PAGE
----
Effectiveness of Remote Triage: A Systematic Review


The US health care system currently faces several challenges including caring for an increasing elderly population, a large numbers of patients with multiple chronic conditions, and an uneven distribution of primary care providers across the country. The full appointment schedules of many primary care physicians compound this workforce shortage, making it challenging for many patients to access acute and chronic care within a primary care setting. Additionally, many patients experience multiple structural, financial, and logistical barriers to receiving timely care. In rural areas, for example, patients face challenges posed by distance to providers, decreased numbers of providers, and a lack of public transportation infrastructure to facilitate attending appointments. Such access challenges may lead people to seek acute or chronic care in settings such as emergency departments (EDs) when their needs could have likely been addressed in a primary care setting. Increasingly, acute care visits take place outside of the primary care setting. Yet patients who have access to after-hours care at their usual primary care practice have lower rates of higher level care utilization. One way of providing patient access to the appropriate level of care is through technology-based systems that facilitate remote decision-making. Remote decision-making is defined as making clinical decisions in the absence of a face-to-face encounter. Further, remote decision-making can overcome barriers such as demand for in-person clinical services. The implementation of any technology-based system is complex and requires evaluation of many factors at the patient, provider, and organizational levels. Factors related to the successful planning of such a system include the specific clinical and population contexts, the ability to sustain the process, and legal considerations around remote medical decision-making. Specific issues related to the execution of such a system include adaptability, complexity of the system, costs, external forces like incentives, and internal forces like supportive resources. Such systems have been successfully implemented in the United Kingdom, where patients requesting a same-day appointment by telephone are assessed and triaged to the appropriate level of care. Prior systematic reviews have reported that more research is necessary to determine the impact of triage and telephone consultation with patients on clinical outcomes, costs, and subsequent care utilization. As the country’s largest integrated health system, the Veterans Health Administration (VHA) has a mandate to care for Veterans across the entire United States and associated territories. Veterans established within VA may still experience barriers to accessing care, including multiple health comorbidities that limit travel, transportation concerns, or the need to access care after normal primary clinic hours. Thus, technology-based solutions to improve access are of significant interest in meeting VA’s responsibility “to care for [those] who shall have borne the battle.” Additionally, the recently passed MISSION Act specifically identifies telehealth via telephone or computer as channels for Veterans to receive timely care.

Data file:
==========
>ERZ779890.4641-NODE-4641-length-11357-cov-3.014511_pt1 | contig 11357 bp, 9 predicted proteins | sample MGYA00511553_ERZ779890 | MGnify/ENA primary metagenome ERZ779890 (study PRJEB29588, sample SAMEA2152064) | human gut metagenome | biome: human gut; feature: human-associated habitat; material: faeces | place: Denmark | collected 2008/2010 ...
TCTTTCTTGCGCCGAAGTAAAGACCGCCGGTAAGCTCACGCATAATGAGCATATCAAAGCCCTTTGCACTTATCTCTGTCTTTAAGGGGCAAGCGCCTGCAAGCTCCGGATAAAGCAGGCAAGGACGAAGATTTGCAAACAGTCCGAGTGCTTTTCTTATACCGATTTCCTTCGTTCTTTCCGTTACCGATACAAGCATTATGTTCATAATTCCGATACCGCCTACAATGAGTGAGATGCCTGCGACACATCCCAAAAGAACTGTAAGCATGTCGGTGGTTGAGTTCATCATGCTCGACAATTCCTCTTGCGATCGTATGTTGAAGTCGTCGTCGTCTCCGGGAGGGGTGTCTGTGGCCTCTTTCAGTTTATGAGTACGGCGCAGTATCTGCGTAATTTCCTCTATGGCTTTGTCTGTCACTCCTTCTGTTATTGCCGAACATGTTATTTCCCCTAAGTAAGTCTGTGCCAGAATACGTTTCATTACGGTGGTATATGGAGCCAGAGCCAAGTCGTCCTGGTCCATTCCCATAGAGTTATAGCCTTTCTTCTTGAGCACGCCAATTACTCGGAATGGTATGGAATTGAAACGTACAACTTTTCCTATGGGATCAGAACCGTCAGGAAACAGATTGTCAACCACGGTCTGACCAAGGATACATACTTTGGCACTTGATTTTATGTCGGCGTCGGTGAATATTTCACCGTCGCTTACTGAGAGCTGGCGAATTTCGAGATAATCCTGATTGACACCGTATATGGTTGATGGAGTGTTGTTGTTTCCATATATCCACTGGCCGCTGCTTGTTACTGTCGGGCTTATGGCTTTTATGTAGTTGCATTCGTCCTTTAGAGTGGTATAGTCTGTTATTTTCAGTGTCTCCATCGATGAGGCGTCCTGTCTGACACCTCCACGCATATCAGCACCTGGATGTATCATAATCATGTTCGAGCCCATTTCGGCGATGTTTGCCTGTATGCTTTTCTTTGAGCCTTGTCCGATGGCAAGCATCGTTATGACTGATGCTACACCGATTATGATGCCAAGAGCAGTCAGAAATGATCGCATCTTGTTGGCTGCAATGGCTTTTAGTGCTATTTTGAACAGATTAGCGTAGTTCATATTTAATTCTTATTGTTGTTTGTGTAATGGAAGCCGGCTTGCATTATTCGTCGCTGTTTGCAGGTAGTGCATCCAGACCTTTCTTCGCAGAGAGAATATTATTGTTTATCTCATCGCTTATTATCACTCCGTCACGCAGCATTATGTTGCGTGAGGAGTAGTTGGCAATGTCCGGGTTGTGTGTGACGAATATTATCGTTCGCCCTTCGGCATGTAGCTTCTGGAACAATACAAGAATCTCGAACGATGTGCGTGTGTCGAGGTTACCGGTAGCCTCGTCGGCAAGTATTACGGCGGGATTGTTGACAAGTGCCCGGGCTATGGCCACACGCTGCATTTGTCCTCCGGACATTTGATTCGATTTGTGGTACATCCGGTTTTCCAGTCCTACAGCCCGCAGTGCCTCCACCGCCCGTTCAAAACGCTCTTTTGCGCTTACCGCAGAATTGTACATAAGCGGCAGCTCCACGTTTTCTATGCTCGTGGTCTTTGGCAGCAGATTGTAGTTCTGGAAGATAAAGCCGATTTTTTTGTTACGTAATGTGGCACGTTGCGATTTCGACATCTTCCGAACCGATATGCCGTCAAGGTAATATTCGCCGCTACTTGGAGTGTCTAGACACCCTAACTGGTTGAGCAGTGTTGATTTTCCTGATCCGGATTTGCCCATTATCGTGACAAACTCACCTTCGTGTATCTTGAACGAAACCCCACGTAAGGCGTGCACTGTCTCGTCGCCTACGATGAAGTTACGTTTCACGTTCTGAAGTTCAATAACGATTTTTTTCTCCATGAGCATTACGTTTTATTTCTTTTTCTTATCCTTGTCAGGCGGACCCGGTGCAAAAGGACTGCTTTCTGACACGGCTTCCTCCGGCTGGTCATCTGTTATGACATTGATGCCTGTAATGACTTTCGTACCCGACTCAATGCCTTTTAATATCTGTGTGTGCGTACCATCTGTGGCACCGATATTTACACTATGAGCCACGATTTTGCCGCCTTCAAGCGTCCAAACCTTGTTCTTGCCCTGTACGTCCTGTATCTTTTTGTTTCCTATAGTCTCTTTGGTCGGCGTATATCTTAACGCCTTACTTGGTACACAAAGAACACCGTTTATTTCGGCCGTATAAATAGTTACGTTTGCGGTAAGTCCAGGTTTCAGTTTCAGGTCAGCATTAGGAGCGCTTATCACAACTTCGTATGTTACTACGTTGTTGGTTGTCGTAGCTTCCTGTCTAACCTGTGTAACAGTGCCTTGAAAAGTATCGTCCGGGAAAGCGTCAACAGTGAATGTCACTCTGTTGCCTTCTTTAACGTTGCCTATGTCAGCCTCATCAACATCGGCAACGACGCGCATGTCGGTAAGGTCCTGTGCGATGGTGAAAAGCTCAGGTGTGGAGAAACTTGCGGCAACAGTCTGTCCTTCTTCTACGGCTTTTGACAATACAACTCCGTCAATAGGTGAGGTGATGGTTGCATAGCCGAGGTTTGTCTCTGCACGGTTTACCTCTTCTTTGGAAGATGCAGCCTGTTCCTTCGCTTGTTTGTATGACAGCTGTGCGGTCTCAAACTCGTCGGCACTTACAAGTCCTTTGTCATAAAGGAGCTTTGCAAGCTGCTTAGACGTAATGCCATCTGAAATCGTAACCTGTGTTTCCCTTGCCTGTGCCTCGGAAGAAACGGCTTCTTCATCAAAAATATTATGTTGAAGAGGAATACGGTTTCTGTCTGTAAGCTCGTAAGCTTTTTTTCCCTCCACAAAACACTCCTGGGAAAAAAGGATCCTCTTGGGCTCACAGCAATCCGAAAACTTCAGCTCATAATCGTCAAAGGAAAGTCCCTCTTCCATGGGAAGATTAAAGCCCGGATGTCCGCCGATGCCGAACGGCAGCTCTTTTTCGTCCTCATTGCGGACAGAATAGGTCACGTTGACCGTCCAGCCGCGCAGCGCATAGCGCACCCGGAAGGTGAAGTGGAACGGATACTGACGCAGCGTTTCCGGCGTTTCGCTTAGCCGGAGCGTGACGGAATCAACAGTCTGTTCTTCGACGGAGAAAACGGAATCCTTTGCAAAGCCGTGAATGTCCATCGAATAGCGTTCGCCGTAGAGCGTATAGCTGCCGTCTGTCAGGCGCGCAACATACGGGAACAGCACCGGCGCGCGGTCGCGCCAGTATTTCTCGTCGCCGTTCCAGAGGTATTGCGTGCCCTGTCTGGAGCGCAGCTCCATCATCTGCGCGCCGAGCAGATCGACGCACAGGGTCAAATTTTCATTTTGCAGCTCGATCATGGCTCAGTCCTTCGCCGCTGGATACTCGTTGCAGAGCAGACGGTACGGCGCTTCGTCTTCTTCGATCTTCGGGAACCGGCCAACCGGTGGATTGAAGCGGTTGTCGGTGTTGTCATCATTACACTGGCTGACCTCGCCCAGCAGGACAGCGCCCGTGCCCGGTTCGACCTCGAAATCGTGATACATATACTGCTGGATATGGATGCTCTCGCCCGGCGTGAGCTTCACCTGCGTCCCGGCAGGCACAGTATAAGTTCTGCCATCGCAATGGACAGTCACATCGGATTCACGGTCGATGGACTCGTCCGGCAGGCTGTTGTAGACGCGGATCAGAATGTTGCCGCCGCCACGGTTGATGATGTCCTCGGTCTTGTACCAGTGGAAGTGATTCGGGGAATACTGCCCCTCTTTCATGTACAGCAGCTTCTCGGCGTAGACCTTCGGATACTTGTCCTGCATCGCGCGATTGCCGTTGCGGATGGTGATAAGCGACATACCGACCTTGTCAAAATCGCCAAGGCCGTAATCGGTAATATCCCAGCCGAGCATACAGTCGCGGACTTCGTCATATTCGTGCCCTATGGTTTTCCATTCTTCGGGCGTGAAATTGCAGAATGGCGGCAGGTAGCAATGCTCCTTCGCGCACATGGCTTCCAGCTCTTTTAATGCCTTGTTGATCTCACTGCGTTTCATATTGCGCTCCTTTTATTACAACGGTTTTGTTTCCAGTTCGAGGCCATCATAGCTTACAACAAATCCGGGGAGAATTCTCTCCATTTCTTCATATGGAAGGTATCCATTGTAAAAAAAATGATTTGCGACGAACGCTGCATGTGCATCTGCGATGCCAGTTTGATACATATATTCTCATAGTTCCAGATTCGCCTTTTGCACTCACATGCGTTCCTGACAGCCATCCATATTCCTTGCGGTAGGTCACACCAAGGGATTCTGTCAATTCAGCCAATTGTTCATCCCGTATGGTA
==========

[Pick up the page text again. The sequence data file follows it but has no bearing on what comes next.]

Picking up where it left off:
Full Text

Duke Authors

Cited Authors

  • Rushton, S; Boggan, J; Lewinski, A; Gordon, A; Shoup, JP; Van Voorhees, E; Whited, J; Tabriz, A; Adam, S; Fulton, J; Kosinski, A; Van Noord, M; Williams, J; Goldstein, K; Gierisch, J

Published Date

  • 2019

Book Title

  • Effectiveness of Remote Triage: A Systematic Review


  • VA ESP Project #09-010

Published By

Place of Publication

  • Washington, DC